¶38 We have opined that, despite the substantial similarity between article II, section 7 and the Fourth Amendment, "we are not bound by the United States Supreme Court's interpretation of the Fourth Amendment when determining the scope of state constitutional protections." Sporleder, 666 P.2d at 140. "There is no reason to think, as an interpretive matter, that constitutional guarantees of independent sovereigns, even guarantees with the same or similar words, must be construed in the same way." Jeffrey S. Sutton, 51 Imperfect Solutions: States and the Making of American Constitutional Law 174 (2018); see also Thompson v. Dallas City Attorney's Office, 913 F.3d 464, 471 (5th Cir. 2019) ("Our Nation boasts not one Constitution but 51, meaning American constitutionalism concerns far more than what began in Philadelphia 232 years ago." (citing Sutton, supra)). Indeed, the U.S. Supreme Court has a long tradition of encouraging us to scrutinize our own state constitutional texts, declaring: "It is fundamental that state courts be left free and unfettered by us in interpreting their state constitutions." Minnesota v. Nat'l Tea Co., 309 U.S. 551, 557 (1940); see also Cooper v. California, 386 U.S. 58, 62 (1967) ("Our holding, of course, does not affect the State's power to impose higher standards on searches and seizures than required by the Federal Constitution if it chooses to do so."); Massachusetts v. Upton, 466 U.S. 727, 739 (1984) (Stevens, J., concurring) ("The States in our federal system . . . remain the primary guardian of the liberty of the people."); California v. Greenwood, 486 U.S. 35, 43 (1988) ("Individual States may surely construe their own constitutions as imposing more stringent constraints on police conduct than does the Federal Constitution."). Thus, state courts need not interpret state constitutional provisions "as mere mirrors of federal protections." Developments in the Law-The Interpretation of State Constitutional Rights, 95 Harv. L. Rev. 1324, 1356 (1982); see also William J. Brennan, Jr., State Constitutions and the Protection of Individual Rights, 90 Harv. L. Rev. 489, 491 (1977) ("State constitutions, too, are a font of individual liberties, their protections often extending beyond those required by the Supreme Court's interpretation of federal law.").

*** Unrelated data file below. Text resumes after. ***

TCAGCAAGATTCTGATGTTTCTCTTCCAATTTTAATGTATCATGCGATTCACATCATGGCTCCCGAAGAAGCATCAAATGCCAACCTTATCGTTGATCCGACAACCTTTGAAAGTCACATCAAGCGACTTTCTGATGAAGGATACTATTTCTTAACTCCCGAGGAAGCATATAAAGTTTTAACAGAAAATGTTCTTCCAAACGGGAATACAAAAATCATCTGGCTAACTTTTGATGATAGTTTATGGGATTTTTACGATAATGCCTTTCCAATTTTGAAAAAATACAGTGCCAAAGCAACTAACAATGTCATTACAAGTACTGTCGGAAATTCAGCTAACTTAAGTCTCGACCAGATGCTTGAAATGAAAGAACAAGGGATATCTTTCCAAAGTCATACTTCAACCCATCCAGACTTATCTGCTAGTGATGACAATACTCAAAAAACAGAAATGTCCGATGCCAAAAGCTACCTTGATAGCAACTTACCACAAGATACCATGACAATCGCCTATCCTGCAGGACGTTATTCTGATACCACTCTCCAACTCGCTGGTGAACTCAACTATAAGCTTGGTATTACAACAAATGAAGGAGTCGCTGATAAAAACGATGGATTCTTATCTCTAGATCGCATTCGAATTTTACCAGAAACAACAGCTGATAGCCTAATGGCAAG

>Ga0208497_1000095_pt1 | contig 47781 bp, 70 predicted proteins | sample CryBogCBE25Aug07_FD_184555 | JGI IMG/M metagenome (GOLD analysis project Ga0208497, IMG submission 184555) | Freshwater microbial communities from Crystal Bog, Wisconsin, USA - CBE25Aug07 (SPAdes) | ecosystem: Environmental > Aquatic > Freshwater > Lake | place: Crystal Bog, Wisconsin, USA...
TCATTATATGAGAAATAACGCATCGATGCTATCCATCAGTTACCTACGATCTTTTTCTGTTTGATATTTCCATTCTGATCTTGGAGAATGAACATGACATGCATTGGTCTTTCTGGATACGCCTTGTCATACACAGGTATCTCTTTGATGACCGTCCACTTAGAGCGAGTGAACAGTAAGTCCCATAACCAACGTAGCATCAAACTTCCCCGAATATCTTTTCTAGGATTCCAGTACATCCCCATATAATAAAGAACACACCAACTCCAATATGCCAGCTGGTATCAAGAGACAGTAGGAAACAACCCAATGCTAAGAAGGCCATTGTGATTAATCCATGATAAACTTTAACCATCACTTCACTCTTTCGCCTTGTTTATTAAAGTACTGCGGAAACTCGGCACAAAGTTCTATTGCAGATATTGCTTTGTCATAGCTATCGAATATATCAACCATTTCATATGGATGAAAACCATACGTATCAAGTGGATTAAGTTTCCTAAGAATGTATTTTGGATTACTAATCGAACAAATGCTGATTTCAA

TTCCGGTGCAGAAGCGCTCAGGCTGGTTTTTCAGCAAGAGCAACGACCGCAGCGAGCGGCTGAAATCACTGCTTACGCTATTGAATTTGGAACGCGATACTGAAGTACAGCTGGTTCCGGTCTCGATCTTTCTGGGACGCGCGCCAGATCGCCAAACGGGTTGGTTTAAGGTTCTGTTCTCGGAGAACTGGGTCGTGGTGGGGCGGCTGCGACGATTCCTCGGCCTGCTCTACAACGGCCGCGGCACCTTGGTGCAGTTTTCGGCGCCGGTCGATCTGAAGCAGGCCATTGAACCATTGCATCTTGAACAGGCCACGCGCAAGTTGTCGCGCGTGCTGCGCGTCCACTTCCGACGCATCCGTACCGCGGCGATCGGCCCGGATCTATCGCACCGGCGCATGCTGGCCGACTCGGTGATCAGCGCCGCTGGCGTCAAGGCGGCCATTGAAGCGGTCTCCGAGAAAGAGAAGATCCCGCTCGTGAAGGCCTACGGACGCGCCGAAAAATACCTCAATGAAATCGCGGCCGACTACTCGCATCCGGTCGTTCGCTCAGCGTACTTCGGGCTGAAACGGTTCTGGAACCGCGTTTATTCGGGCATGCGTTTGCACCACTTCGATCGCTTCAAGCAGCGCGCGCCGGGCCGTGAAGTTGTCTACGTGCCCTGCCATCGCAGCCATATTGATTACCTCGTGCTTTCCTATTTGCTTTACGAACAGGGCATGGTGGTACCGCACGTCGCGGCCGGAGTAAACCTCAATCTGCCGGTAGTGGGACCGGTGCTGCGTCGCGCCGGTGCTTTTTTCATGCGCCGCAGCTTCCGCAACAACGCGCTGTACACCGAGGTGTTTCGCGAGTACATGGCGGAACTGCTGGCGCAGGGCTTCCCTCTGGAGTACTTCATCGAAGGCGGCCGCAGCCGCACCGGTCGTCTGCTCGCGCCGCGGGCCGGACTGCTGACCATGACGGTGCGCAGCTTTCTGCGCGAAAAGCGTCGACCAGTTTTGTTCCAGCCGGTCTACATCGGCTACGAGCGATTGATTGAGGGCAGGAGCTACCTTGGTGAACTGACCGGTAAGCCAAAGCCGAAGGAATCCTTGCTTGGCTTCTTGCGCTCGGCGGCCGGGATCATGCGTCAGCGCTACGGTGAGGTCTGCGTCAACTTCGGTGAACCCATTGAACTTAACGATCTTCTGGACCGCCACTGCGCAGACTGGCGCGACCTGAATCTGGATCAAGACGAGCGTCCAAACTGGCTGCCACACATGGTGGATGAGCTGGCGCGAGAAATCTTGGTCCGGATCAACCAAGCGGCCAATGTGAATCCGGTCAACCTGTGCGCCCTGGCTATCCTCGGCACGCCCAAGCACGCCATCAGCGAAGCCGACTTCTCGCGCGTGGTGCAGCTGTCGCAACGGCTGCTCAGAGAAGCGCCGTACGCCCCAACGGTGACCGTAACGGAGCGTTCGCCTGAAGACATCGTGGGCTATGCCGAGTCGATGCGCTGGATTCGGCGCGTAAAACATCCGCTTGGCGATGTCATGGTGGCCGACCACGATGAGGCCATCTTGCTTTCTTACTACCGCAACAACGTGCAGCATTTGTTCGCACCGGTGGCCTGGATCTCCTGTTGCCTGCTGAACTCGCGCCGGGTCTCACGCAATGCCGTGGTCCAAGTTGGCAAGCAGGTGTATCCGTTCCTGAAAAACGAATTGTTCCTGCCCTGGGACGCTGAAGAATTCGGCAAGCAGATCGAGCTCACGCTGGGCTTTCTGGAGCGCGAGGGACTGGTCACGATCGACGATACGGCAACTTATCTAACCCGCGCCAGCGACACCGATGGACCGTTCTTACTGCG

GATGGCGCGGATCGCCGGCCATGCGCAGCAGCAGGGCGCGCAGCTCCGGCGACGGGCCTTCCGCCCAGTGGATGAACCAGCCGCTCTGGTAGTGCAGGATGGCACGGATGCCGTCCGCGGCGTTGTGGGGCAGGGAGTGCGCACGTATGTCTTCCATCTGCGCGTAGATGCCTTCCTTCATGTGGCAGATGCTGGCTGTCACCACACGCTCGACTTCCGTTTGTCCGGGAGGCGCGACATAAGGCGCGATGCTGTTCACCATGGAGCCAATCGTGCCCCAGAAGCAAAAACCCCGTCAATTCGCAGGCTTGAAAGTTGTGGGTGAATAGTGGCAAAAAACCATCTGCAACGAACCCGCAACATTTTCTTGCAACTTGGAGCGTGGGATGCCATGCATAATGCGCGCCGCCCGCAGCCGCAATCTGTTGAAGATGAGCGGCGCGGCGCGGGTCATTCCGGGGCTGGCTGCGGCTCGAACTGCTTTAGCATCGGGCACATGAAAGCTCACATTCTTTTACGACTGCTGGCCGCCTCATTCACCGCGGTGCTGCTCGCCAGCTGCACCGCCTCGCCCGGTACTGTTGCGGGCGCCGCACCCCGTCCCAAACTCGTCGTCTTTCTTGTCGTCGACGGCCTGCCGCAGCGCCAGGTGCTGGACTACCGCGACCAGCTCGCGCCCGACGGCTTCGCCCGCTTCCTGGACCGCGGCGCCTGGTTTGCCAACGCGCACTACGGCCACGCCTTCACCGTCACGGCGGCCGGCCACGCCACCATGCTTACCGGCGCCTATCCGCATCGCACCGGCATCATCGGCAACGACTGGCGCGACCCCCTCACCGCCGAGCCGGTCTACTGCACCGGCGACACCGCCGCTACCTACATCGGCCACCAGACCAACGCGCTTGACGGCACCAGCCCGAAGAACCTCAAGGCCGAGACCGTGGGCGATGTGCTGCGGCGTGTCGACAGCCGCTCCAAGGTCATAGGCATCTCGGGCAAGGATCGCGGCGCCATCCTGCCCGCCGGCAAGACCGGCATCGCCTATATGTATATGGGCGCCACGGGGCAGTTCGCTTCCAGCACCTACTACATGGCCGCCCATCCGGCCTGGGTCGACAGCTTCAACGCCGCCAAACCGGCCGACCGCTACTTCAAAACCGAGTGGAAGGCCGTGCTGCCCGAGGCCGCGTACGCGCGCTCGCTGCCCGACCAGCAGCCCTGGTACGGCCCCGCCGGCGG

¶39 And, because the protections afforded by both article II, section 7 and the Fourth Amendment are "highly generalized," we discern no reason to reflexively assume that there must be "just one meaning over a range of differently situated sovereigns." Sutton, supra, at 174. Criminal law has traditionally been considered best left to the expertise of the state courts as the vast majority of criminal prosecutions take place in state, rather than federal, court. See Shirley S. Abrahamson, Criminal Law and State Constitutions: The Emergence of State Constitutional Law, 63 Tex. L. Rev. 1141, 1150 (1985) ("Criminal law is an area of traditional concern for state judges. It is an area of law in which state judges have special experience and expertise."); see also Tafflin v. Levitt, 493 U.S. 455, 465 (1990) (reasoning, in part, that state courts can exercise concurrent jurisdiction over civil RICO cases because these cases "involve asserted violations of state law . . . over which state courts presumably have greater expertise").